Now your reaction comes from a place of extreme anxiety, because you were already anxious to begin with. You might react in a way that doesn’t fit the intensity of the event.  Maybe you scream at the pain or yell at those who ask if you’re OK when you hurt yourself. Maybe you berate yourself for dropping the glass and start to cry. Maybe you have an anxiety attack because you feel so overwhelmed at work. Now you worry that the next time something happens, you’ll react in the same way . That thought keeps the anxiety bubbling below the surface.

Getting Comfortable With Being And Not Doing

Can I allow that I'm anxious in this moment?

Can I allow that I'm anxious in this moment?

I know that it’s really hard to change old patterns of behavior, but that’s what I’m asking you to do. When you find that you’re creating busyness for yourself, I want you to pause and pay mindful attention to what’s happening. Try sitting still (without your phone) and ask yourself  “Can I allow that I’m anxious in this moment and sit with it for just a minute?” 

Check out where you feel the anxiety, with a curious attention. Maybe your chest is tight or you have a stomachache. Say out loud, “The stress and anxiety feel like a hot poker in my chest, or a ball of hard clay in my stomach or  _______” (you fill in the blank). You might feel a little weird saying this out loud. It might make you smile or laugh at yourself, and that’s OK!

Next, try breathing into the stress and anxiety with slow, deep, measured breaths. You can slowly breathe in for a count of 4, hold for 4, breathe out for 4, hold for 4 and repeat. Then ask yourself how you’re feeling.

Lastly, I want you to be patient. Chances are, you’ve reacted and responded to anxiety and stress the same way for long time. It’s a well-worn path of behavior and neurological responses, and it will take time to change them. By practicing doing things differently, in a consistent way, you’ll begin to notice that you can manage your anxiety more effectively both physically and emotionally.


Elizabeth Cush, LCPC is a therapist and the owner of Progression Counseling in Annapolis, Md. She helps busy, overwhelmed men and women manage their anxiety and stress so they can live their lives with more ease, contentment and purpose. If you'd like to know more about how individual and group therapy can help ease anxiety and stress call me 410-339-1979. 

Photos by  Andrew Neel  & Andrew Neel on Unsplash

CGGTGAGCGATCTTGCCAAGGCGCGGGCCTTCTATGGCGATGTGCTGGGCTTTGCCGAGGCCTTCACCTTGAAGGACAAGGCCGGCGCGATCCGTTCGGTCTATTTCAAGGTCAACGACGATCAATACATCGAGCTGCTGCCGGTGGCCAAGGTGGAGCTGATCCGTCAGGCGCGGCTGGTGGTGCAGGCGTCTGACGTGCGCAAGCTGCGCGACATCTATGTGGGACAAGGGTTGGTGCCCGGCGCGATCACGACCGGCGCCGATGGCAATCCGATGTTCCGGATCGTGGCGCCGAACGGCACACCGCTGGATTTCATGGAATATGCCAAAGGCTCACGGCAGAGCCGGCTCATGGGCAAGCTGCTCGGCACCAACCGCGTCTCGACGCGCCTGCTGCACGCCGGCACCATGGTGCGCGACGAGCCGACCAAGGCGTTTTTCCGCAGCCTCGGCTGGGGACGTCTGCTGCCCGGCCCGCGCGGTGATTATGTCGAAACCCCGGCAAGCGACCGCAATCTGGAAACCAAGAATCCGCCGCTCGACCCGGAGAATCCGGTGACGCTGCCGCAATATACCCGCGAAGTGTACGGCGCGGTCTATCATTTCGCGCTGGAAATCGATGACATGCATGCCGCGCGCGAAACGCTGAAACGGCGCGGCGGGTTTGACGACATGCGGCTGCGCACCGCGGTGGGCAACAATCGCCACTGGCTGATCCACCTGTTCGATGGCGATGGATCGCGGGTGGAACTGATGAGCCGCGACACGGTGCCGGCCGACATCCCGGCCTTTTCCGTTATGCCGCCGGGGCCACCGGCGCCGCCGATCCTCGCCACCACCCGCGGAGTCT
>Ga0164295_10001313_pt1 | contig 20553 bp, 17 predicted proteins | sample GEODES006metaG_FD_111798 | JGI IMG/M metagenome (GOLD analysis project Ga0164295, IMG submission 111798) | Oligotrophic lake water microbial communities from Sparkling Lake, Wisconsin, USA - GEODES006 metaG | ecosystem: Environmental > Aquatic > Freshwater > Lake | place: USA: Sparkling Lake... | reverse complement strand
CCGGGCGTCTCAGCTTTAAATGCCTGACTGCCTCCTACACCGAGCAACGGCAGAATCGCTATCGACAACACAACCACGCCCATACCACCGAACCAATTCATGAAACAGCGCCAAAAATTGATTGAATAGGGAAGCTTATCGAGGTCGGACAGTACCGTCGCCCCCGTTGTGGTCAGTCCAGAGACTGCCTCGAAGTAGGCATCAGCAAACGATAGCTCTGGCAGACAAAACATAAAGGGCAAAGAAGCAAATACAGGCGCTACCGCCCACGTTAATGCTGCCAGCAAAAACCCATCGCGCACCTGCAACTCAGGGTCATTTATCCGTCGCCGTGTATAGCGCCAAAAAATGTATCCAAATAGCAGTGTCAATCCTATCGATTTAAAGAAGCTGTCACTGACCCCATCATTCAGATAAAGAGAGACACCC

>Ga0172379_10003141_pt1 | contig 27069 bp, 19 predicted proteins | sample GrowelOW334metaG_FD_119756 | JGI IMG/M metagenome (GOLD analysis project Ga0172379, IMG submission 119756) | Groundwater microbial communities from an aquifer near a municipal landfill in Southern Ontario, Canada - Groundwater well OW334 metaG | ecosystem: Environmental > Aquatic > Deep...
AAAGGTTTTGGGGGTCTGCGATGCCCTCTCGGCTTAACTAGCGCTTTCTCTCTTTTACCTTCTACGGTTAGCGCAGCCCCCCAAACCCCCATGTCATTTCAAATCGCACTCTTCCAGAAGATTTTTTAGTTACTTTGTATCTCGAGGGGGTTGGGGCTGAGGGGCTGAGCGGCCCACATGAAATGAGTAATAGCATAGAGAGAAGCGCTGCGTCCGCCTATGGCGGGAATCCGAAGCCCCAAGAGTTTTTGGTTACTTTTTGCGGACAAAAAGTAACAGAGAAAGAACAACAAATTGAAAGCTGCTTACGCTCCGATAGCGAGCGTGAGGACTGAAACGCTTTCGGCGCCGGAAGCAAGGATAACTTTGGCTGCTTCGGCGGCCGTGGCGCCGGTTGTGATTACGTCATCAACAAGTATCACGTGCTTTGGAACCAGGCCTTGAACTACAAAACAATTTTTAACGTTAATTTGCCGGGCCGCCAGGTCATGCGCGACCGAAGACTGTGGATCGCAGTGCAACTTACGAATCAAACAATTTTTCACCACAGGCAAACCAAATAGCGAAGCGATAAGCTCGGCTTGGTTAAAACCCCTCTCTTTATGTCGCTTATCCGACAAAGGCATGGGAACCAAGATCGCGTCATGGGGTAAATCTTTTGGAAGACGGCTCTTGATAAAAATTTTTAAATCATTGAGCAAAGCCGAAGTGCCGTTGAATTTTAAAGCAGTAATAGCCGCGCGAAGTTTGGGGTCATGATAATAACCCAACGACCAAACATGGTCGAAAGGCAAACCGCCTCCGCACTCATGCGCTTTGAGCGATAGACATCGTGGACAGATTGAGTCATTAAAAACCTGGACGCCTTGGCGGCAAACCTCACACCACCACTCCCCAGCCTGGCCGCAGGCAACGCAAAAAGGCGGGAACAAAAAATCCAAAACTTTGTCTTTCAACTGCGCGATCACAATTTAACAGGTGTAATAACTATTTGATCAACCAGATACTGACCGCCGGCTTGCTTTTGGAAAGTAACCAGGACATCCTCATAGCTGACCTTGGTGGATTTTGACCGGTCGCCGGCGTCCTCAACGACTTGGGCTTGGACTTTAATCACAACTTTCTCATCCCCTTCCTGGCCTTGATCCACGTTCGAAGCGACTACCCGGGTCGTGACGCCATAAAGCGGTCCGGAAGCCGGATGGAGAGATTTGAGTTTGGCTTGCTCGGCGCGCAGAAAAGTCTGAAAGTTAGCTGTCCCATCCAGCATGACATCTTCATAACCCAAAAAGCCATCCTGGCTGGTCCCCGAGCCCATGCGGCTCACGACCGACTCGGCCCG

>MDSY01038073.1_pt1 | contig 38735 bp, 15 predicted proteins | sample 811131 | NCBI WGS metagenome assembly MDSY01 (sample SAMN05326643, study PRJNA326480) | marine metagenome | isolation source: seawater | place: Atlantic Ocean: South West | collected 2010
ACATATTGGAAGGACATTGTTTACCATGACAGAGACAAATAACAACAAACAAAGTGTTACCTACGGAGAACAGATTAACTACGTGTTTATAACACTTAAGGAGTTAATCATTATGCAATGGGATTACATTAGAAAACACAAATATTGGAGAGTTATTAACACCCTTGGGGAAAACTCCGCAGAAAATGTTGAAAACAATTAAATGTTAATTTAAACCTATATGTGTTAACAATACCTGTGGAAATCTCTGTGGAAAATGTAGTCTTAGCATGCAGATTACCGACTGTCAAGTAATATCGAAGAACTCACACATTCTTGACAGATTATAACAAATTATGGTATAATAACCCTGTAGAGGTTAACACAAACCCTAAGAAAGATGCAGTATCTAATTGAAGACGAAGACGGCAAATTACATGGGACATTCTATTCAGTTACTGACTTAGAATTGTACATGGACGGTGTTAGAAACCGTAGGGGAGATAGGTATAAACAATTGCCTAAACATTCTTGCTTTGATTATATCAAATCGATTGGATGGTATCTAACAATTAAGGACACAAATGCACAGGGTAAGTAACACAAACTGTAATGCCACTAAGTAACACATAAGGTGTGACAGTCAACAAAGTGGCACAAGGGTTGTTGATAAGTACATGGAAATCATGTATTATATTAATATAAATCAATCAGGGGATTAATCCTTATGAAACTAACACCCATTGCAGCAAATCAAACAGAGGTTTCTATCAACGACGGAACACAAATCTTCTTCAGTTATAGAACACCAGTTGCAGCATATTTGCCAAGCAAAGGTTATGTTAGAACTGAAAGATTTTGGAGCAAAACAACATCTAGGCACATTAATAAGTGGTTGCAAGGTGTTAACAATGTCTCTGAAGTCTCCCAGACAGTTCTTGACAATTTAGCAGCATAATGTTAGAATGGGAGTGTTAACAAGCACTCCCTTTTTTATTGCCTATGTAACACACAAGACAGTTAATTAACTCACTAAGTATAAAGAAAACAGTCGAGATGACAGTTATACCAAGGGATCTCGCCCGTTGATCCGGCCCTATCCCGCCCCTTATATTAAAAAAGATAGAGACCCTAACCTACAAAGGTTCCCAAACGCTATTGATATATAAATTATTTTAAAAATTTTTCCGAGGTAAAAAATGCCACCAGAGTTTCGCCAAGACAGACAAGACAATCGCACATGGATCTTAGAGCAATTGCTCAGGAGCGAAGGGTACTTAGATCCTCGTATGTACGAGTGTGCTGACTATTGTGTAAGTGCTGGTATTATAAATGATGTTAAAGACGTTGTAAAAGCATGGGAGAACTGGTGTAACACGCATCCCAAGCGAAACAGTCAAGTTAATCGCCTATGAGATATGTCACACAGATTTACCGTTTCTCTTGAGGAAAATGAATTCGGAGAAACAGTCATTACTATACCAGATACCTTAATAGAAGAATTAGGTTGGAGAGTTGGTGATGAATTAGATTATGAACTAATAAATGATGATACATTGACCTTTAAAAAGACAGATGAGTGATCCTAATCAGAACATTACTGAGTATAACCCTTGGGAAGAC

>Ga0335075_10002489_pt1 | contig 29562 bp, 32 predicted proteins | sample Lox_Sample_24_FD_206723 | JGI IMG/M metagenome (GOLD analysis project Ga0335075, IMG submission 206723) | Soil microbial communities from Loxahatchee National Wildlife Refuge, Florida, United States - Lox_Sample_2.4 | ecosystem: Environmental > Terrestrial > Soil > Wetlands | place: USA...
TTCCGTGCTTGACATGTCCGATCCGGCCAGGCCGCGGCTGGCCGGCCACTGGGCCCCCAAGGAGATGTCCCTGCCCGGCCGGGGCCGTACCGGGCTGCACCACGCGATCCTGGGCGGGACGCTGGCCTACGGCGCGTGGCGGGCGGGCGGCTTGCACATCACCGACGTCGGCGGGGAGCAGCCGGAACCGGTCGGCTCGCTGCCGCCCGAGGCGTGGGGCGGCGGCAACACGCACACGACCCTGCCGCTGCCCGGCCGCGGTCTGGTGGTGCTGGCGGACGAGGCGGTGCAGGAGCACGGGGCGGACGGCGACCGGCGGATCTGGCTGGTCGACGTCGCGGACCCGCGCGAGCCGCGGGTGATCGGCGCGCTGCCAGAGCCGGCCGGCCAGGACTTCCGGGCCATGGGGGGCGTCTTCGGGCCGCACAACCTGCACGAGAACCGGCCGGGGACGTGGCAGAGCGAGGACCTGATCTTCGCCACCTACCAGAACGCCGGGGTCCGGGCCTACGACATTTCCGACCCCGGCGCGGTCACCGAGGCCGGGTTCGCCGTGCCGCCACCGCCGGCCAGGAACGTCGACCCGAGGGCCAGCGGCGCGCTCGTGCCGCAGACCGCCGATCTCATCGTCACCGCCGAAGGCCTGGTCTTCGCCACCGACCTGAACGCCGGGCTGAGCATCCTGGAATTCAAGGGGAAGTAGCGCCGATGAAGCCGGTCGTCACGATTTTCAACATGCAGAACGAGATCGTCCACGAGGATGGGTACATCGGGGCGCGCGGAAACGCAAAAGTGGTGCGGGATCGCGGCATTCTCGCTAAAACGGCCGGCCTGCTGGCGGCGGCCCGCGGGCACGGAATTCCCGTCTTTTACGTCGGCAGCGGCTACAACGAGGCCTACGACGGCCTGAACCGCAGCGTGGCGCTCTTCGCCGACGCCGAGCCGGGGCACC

The Journey Toward Mindfulness

midnful woman.jpg

I’ve written about mindfulness a lot since I began blogging a couple of years ago. As I entered private practice, I became aware of mindfulness as a concept, but I didn’t really appreciate how powerful it could be until I started my own mindful meditation practice and began incorporating mindfulness into my therapy practice.

I’ve Seen Mindfulness At Work

I’ve seen clients take up daily meditation and report that when they’re stressed they can recover a sense of calm much more quickly. I have clients who’ve experienced trauma begin to tune into their bodies so that they can more easily identify what they’re feeling and where, in the moment. I’ve been witness for clients who were voicing their needs for the first time. And I’ve seen the transformation when clients begin to truly see themselves and embrace all of their parts, not just the parts they like, but even their inner critical part that judges and demeans, and all the other imperfect, messy, human parts.

But I never would have encouraged clients to take up mindfulness if I hadn’t experienced myself just how powerful it can be. Being more in tune with who I am, how I feel, how my body reacts and what triggers me makes me a better partner, mother, friend and therapist. And mindfulness helped get me there.

Mindfulness and Managing Anxiety

Do I still have days when being mindful escapes me? Of course! If things are really difficult or stressful, if I get triggered and revert back to my old ways of reacting, or if I’m tired or anxious, it’s easy for me to lose sight of how to be mindful in the moment.

Self-compassion eases anxiety

Self-compassion eases anxiety

But one of the best parts of being mindful is that it helps foster a sense of understanding and compassion for yourself and for others! So on the days when mindfulness has escaped my attention, I’ve learned to be compassionate with myself. I understand that I will have hard days — everyone does. If I didn’t struggle, I wouldn’t be human. It’s just a part of who I am, and I’ve learned that that’s OK.